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Doug Quattrini, 2020 President, National Association for Catering & Events

An Insider’s View of 2021: Food & Beverage

Five central themes for F&B-related meeting elements from Doug Quattrini of NACE

MeetingsNet asked 21 events-industry thought leaders to weigh in with their predictions and perspectives for 2021. Find all the commentary here.

Doug Quattrini

2020 President, National Association for Catering & Events

This year will continue to be a very challenging environment for in-person events. But while social-event guests have proven to be less likely to follow safety guidelines (physical distancing, face coverings, etc.), business-event attendees and their meeting hosts are keeping safety front of mind. This is not only due to their concern for people but also for liability and public-relations considerations. 

In 2021, I expect some recurring central themes for F&B-related meeting elements:

Attendee comfort is critical. Minimizing contact between F&B attendants and meeting attendees will remain essential for purposes of safety and perception. If attendees feel comfortable with precautions, they’re more likely to enjoy that experience and also attend more events. Expectations must be shared in advance among planners, venues, and F&B teams.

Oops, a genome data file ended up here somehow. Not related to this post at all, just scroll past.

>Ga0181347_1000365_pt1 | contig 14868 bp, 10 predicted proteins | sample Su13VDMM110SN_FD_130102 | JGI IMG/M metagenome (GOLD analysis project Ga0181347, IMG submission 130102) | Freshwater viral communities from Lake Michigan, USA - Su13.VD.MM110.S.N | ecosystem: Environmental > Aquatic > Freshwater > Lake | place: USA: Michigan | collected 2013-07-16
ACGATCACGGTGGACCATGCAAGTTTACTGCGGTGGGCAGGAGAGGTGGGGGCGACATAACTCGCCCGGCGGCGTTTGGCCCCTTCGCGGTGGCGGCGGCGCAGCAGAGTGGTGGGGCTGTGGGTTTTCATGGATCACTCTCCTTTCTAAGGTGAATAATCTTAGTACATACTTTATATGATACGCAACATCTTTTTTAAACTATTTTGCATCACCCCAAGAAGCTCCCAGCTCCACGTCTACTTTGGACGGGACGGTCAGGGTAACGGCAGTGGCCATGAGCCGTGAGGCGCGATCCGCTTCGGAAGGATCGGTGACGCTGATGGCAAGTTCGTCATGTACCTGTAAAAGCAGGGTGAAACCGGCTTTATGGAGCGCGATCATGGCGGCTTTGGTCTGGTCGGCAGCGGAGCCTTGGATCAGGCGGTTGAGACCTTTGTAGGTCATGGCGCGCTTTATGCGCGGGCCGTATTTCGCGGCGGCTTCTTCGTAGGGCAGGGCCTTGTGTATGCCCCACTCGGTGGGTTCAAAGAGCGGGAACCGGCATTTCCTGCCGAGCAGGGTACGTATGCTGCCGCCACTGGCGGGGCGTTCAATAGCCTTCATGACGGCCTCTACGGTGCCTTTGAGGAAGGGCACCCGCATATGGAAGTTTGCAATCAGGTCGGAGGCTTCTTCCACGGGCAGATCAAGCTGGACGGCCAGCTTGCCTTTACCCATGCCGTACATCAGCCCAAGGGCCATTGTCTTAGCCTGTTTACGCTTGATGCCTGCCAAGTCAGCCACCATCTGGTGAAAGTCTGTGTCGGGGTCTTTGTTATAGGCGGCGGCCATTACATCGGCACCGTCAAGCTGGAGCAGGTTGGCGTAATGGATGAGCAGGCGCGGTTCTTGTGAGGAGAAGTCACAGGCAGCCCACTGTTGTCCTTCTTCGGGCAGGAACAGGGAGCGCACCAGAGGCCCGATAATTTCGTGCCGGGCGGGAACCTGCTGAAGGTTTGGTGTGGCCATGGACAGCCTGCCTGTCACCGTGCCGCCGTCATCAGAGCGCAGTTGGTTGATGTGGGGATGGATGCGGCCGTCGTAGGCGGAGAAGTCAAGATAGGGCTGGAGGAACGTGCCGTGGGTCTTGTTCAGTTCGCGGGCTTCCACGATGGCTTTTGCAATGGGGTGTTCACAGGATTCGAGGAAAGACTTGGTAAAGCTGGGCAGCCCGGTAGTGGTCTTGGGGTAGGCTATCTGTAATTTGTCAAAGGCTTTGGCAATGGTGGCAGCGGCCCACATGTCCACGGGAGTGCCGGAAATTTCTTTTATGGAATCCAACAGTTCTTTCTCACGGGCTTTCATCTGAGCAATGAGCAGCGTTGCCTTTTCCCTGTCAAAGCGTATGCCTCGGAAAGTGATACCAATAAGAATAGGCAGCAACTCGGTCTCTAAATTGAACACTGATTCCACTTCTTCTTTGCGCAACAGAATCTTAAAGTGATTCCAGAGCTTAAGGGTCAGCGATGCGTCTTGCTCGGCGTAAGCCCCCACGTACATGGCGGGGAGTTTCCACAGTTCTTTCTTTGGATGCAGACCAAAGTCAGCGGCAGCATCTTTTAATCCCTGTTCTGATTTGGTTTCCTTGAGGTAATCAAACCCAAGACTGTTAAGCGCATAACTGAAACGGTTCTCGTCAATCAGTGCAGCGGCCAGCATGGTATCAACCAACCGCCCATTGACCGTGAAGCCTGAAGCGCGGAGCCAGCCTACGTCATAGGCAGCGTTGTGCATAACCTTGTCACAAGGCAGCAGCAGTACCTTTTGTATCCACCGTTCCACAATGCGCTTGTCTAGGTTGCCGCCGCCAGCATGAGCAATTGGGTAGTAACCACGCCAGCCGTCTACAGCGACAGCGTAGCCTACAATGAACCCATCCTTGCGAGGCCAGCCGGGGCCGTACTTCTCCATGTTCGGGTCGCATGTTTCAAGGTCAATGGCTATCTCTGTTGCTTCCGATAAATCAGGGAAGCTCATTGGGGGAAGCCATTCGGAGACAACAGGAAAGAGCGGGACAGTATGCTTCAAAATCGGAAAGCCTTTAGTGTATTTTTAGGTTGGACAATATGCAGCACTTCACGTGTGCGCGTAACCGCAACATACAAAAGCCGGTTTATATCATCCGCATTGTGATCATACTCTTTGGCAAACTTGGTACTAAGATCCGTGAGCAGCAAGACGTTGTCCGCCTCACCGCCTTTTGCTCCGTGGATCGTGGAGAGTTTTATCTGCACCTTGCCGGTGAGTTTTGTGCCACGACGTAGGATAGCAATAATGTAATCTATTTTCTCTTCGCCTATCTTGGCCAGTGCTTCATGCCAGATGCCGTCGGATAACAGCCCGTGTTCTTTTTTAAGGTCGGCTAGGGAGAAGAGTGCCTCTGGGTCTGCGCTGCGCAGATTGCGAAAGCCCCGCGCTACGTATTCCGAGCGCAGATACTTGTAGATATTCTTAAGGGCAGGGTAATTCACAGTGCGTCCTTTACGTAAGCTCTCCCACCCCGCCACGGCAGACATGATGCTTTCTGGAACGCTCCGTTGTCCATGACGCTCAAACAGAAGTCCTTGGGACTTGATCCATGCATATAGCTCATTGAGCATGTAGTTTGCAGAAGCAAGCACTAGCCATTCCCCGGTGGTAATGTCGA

Prepackaged and/or individually portioned items will remain the norm. One key factor: “prepackaged” or “individually portioned” doesn’t have to mean “lower quality.” Culinary teams can still be very creative. Eco-friendly packaging will also be key. Individual charcuterie boards, use of bento-style boxes, and other multi-compartment trays all work well.

Multiple points of service (serving stations, pick-up areas, etc.) will remain a requirement. F&B managers often think first about the additional staff and cost, but when priced correctly up front, it should not be much of a concern for them. Meeting menus will need a refresh in many cases to reflect changing needs and attractiveness to planners. Staggering breaks and service times are effective ways to minimize traffic and provide both safety and good service. Served meals are often perceived as being safer, but there are other things to consider. For instance, there might be less potential for multiple people to come in contact or touch people’s plates, but with physical distancing requiring much more space for served meals, venues with outdoor space where tenting or awnings can be used will get much more interest.

Venues will need to clearly communicate their safety protocols. The lack of state and federal guidance has been frustrating, leaving venues and foodservice providers to cobble together their own plans. Event planners should be able to receive a clear and professional set of policies upon request, that can also be shared with interested attendees.

Equipment makers and rental companies continue to update their product offerings to accommodate changing needs. This allows for more options to safely serve attendees. Staying up to date on what’s new will be very important; planners should ask venues and rental companies about what’s new. 

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